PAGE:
and accordingly, the defendant's motion should be granted.
The record reveals that plaintiff is sixty-three years of age and has completed seven years of school. Plaintiff worked in the coal mines for thirty-five years beginning in 1930 at the age of nineteen, and last worked in the mines in 1965. Plaintiff worked mostly at the face of the mine where the coal is produced performing various jobs such as hand loader, coaler and machine operator. Plaintiff stopped working in the mine in 1965 because the mine was ready to discontinue operation and claimant was not able to continue working because of shortness of breath.
Plaintiff alleges that he is totally and permanently disabled due to pneumoconiosis. Plaintiff testified that he has shortness of breath, that he is unable to walk up steps or light grades; that he has a problem sleeping at night and cough coupled with the production of mucus. Plaintiff further alleges that he used to hunt, fish and tend a garden but is no longer able to do so because of his breathing condition. Claimant also presented the medical report of Dr. C. Charles Iannuzzi who based his report on a physical examination, x-ray and pulmonary function studies. The chest x-ray he examined showed small nodular opacities in all six lung fields, and classification was coal worker's pneumoconiosis, UICC, 1/1. In addition, a July 6, 1971 x-ray was read as compatible with pneumoconiosis by Dr. M. Bastacky, a Board-certified radiologist.
All of these conditions were considered and properly evaluated by defendant not to be disabling. The record reveals that claimant had a complete medical examination on June 9, 1969, by Dr. Robert Schwartz of the Centerville Clinic. Findings on physical examination included that claimant was a well developed and nourished individual who did not appear acutely or chronically ill, chest was symmetrical, and lungs were clear. The report mentioned chest x-ray and pulmonary function test in June 1966 were normal. The diagnosis did not include any reference to a breathing impairment. Dr. Schwartz's final report of claimant on May 8, 1971, did not contain any mention of any breathing impairment. As to the July 6, 1971 x-ray, which Dr. Bastacky concluded to be consistent with coal worker's pneumoconiosis -- 1, subsequent readings by Dr. P. S. Wheeler and Dr. Joseph C. Furnary represented the reading as negative for pneumoconiosis. Dr. Wheeler is a radiologist certified as a reader of coal miners' x-rays by the National Institute of Occupational Safety and Health, Public Health Service, and Dr. Furnary is a certified radiologist.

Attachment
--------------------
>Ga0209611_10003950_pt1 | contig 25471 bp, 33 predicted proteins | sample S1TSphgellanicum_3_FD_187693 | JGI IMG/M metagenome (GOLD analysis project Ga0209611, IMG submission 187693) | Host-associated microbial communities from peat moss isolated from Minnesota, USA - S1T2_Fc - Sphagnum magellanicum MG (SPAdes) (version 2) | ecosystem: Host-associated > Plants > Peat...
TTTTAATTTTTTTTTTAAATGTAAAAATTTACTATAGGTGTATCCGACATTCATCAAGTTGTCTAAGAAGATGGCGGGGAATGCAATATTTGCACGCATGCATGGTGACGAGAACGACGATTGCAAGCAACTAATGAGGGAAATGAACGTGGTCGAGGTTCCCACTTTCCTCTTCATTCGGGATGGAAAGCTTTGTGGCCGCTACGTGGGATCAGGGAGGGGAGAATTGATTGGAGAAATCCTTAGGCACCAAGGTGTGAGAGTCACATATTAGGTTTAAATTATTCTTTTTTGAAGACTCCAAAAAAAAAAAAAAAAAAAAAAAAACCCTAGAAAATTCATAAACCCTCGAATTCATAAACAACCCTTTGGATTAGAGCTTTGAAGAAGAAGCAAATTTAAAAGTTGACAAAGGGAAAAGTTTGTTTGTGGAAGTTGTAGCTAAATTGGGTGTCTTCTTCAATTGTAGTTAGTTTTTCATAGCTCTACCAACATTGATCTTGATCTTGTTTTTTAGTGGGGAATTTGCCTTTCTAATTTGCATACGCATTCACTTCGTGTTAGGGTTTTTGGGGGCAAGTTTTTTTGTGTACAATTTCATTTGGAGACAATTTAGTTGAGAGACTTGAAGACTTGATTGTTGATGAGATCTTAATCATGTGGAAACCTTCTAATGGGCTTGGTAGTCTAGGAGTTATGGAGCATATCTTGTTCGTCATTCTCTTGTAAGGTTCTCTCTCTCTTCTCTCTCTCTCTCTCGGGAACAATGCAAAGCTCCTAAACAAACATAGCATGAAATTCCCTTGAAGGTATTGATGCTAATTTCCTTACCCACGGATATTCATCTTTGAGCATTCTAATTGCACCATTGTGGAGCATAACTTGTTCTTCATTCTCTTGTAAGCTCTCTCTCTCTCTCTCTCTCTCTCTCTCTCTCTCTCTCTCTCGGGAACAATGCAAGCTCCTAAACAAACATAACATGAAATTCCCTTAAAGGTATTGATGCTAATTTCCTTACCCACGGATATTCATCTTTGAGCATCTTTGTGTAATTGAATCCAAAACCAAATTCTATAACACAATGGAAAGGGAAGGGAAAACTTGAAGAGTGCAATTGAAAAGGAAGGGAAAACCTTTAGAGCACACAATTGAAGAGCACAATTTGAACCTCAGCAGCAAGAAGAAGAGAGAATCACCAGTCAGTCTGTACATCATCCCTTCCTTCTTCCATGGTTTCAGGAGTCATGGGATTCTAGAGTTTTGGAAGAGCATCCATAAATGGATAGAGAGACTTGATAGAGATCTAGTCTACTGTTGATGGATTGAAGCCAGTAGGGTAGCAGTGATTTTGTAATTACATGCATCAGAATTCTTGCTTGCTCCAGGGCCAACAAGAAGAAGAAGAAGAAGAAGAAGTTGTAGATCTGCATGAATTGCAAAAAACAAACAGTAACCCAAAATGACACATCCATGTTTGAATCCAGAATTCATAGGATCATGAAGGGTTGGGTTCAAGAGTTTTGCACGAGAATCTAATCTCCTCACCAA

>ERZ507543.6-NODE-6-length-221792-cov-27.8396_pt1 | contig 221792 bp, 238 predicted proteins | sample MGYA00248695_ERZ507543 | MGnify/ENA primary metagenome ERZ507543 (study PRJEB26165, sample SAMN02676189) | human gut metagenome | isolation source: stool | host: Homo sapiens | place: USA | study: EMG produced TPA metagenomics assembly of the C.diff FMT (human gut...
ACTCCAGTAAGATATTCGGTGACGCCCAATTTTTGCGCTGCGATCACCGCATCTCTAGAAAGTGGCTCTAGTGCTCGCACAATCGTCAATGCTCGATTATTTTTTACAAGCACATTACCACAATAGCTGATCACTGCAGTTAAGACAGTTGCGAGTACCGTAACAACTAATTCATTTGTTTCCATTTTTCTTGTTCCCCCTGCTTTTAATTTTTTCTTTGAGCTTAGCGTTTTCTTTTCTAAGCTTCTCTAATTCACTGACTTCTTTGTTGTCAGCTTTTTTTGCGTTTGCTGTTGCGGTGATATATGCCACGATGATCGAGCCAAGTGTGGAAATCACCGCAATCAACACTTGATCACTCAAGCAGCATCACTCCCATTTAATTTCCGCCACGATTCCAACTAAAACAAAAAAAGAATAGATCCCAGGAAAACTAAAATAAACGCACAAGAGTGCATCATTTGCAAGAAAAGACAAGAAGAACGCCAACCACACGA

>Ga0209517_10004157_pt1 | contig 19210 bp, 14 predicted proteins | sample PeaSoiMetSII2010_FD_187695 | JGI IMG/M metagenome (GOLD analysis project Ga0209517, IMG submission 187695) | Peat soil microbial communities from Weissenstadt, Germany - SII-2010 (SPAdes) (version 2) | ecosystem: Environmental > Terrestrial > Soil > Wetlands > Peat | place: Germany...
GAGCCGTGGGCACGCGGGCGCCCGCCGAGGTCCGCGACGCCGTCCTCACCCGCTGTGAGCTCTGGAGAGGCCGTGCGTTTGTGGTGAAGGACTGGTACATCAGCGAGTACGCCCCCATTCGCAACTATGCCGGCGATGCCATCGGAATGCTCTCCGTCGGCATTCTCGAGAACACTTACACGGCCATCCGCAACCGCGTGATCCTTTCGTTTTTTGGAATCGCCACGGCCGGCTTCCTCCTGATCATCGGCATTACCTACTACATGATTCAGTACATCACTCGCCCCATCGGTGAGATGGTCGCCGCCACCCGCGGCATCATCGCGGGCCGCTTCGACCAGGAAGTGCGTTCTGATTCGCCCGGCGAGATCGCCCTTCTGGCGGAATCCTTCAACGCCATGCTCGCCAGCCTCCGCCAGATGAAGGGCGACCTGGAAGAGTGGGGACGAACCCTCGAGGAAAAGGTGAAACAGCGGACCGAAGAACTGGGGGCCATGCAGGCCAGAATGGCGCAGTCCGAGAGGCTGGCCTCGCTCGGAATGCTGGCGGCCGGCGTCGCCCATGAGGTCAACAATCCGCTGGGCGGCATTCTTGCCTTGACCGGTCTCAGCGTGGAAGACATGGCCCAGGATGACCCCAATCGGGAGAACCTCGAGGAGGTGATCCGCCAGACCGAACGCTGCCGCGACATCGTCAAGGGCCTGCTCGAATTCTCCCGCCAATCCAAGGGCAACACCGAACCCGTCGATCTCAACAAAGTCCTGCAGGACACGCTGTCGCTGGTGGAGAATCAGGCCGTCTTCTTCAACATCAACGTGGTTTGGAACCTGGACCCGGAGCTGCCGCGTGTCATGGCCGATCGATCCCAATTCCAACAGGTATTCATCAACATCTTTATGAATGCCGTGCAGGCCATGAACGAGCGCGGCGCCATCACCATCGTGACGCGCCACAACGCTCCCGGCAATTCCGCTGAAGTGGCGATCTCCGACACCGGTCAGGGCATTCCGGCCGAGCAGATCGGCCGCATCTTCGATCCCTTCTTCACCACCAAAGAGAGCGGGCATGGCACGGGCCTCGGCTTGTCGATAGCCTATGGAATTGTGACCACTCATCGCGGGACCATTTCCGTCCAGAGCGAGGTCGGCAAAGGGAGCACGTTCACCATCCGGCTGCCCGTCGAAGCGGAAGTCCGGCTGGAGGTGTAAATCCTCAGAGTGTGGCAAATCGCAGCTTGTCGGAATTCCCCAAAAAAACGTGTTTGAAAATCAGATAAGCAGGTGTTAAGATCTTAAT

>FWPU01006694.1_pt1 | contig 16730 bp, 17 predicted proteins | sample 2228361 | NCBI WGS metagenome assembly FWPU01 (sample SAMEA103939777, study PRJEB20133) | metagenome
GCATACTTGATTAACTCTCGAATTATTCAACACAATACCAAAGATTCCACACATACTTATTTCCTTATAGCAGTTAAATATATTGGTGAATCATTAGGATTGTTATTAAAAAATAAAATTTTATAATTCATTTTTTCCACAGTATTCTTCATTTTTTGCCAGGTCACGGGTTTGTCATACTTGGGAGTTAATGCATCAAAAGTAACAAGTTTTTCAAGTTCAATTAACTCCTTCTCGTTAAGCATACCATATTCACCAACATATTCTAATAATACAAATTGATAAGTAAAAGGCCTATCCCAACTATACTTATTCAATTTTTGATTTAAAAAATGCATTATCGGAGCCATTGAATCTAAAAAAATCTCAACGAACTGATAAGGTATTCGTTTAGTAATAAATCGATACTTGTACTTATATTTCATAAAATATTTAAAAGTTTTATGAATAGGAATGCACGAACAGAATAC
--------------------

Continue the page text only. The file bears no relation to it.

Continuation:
Although Dr. Iannuzzi reported regarding the March 15, 1975 x-ray the classification of coal worker's pneumoconiosis UICC, 1/1, a subsequent reading by Dr. Thompson, a certified reader, was reported negative for pneumoconiosis. Dr. John Bonessi, who specializes in occupational medicine, reported that he examined plaintiff on June 15, 1971, and last examined him on April 11, 1973. He reported that when he first attended claimant, he complained of bursitis in his elbow and when seen on December 2, 1972, claimant complained of left flank pain. Dr. Bonessi stated that he never treated claimant for any respiratory impairment.
There were two pulmonary functions studies performed on claimant by Dr. B. J. Wadhwani on August 2, 1971 and January 25, 1973. These tests were apparently complete and both of which showed plaintiff's FEV  exceeding the values set forth in the tables thereby not entitling plaintiff to the presumption of total disability. The pulmonary function studies performed by Dr. Iannuzzi did not show FEV  and MVV values. Likewise the data furnished is not supported by information, including the cooperation and efforts by claimant.
In view of the foregoing, the court is of the opinion that plaintiff has not established the presumption of pneumoconiosis. The court must also conclude that there is substantial evidence to support defendant's determination, and, therefore, defendant's Motion for Summary Judgment should be granted.
An appropriate Order is entered.
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